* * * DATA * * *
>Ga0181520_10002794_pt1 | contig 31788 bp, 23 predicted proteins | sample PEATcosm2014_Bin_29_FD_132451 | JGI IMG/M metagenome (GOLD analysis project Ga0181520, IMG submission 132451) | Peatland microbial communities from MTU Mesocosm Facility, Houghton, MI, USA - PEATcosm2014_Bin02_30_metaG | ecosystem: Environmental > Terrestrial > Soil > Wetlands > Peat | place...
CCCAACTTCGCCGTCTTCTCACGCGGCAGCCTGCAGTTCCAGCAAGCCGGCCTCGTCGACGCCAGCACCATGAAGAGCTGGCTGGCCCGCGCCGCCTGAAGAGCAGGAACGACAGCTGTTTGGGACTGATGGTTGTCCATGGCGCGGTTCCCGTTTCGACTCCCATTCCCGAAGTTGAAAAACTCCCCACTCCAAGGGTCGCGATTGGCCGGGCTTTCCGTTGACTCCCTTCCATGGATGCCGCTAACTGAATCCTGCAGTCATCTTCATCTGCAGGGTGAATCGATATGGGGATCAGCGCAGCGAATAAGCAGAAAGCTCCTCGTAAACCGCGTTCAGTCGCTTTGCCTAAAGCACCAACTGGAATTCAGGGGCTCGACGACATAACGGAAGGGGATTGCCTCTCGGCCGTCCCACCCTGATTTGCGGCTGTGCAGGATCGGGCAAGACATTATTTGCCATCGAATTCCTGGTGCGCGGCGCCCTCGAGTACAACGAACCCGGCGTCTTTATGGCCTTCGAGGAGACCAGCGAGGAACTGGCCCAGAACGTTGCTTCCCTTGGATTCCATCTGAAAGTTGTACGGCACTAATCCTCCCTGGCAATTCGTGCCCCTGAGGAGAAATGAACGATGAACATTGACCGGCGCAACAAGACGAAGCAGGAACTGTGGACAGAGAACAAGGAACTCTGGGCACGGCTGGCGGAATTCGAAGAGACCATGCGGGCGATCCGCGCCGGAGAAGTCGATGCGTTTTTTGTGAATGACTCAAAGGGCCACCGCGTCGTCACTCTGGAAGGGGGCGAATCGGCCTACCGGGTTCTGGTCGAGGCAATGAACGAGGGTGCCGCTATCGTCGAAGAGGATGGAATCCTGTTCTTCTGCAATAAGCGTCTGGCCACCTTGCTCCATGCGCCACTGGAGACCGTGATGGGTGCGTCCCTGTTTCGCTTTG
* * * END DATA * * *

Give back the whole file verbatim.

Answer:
>Ga0181520_10002794_pt1 | contig 31788 bp, 23 predicted proteins | sample PEATcosm2014_Bin_29_FD_132451 | JGI IMG/M metagenome (GOLD analysis project Ga0181520, IMG submission 132451) | Peatland microbial communities from MTU Mesocosm Facility, Houghton, MI, USA - PEATcosm2014_Bin02_30_metaG | ecosystem: Environmental > Terrestrial > Soil > Wetlands > Peat | place...
CCCAACTTCGCCGTCTTCTCACGCGGCAGCCTGCAGTTCCAGCAAGCCGGCCTCGTCGACGCCAGCACCATGAAGAGCTGGCTGGCCCGCGCCGCCTGAAGAGCAGGAACGACAGCTGTTTGGGACTGATGGTTGTCCATGGCGCGGTTCCCGTTTCGACTCCCATTCCCGAAGTTGAAAAACTCCCCACTCCAAGGGTCGCGATTGGCCGGGCTTTCCGTTGACTCCCTTCCATGGATGCCGCTAACTGAATCCTGCAGTCATCTTCATCTGCAGGGTGAATCGATATGGGGATCAGCGCAGCGAATAAGCAGAAAGCTCCTCGTAAACCGCGTTCAGTCGCTTTGCCTAAAGCACCAACTGGAATTCAGGGGCTCGACGACATAACGGAAGGGGATTGCCTCTCGGCCGTCCCACCCTGATTTGCGGCTGTGCAGGATCGGGCAAGACATTATTTGCCATCGAATTCCTGGTGCGCGGCGCCCTCGAGTACAACGAACCCGGCGTCTTTATGGCCTTCGAGGAGACCAGCGAGGAACTGGCCCAGAACGTTGCTTCCCTTGGATTCCATCTGAAAGTTGTACGGCACTAATCCTCCCTGGCAATTCGTGCCCCTGAGGAGAAATGAACGATGAACATTGACCGGCGCAACAAGACGAAGCAGGAACTGTGGACAGAGAACAAGGAACTCTGGGCACGGCTGGCGGAATTCGAAGAGACCATGCGGGCGATCCGCGCCGGAGAAGTCGATGCGTTTTTTGTGAATGACTCAAAGGGCCACCGCGTCGTCACTCTGGAAGGGGGCGAATCGGCCTACCGGGTTCTGGTCGAGGCAATGAACGAGGGTGCCGCTATCGTCGAAGAGGATGGAATCCTGTTCTTCTGCAATAAGCGTCTGGCCACCTTGCTCCATGCGCCACTGGAGACCGTGATGGGTGCGTCCCTGTTTCGCTTTG